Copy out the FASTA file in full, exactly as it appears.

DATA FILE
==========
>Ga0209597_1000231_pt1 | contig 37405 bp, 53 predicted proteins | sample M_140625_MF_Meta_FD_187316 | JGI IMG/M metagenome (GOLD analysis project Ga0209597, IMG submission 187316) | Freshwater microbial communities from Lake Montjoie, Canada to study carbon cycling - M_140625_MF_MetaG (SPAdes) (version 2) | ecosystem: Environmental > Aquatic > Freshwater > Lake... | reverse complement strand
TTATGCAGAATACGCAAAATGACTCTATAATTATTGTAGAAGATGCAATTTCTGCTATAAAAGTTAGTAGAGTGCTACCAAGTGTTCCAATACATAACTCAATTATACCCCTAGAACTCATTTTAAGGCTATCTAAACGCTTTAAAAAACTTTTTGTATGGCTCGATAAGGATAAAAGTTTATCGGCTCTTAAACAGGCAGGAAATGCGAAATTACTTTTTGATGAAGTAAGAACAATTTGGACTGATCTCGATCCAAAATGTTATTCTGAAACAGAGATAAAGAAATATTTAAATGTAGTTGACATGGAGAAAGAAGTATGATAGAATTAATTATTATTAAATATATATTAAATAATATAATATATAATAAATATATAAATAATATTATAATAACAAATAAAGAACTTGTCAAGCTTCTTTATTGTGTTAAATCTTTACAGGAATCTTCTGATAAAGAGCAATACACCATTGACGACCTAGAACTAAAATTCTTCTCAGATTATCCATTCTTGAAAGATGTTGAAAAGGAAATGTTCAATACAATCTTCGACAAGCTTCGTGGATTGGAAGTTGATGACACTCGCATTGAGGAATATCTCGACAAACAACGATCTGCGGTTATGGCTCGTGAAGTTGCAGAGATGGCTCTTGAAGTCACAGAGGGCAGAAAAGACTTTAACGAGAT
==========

>Ga0209597_1000231_pt1 | contig 37405 bp, 53 predicted proteins | sample M_140625_MF_Meta_FD_187316 | JGI IMG/M metagenome (GOLD analysis project Ga0209597, IMG submission 187316) | Freshwater microbial communities from Lake Montjoie, Canada to study carbon cycling - M_140625_MF_MetaG (SPAdes) (version 2) | ecosystem: Environmental > Aquatic > Freshwater > Lake... | reverse complement strand
TTATGCAGAATACGCAAAATGACTCTATAATTATTGTAGAAGATGCAATTTCTGCTATAAAAGTTAGTAGAGTGCTACCAAGTGTTCCAATACATAACTCAATTATACCCCTAGAACTCATTTTAAGGCTATCTAAACGCTTTAAAAAACTTTTTGTATGGCTCGATAAGGATAAAAGTTTATCGGCTCTTAAACAGGCAGGAAATGCGAAATTACTTTTTGATGAAGTAAGAACAATTTGGACTGATCTCGATCCAAAATGTTATTCTGAAACAGAGATAAAGAAATATTTAAATGTAGTTGACATGGAGAAAGAAGTATGATAGAATTAATTATTATTAAATATATATTAAATAATATAATATATAATAAATATATAAATAATATTATAATAACAAATAAAGAACTTGTCAAGCTTCTTTATTGTGTTAAATCTTTACAGGAATCTTCTGATAAAGAGCAATACACCATTGACGACCTAGAACTAAAATTCTTCTCAGATTATCCATTCTTGAAAGATGTTGAAAAGGAAATGTTCAATACAATCTTCGACAAGCTTCGTGGATTGGAAGTTGATGACACTCGCATTGAGGAATATCTCGACAAACAACGATCTGCGGTTATGGCTCGTGAAGTTGCAGAGATGGCTCTTGAAGTCACAGAGGGCAGAAAAGACTTTAACGAGAT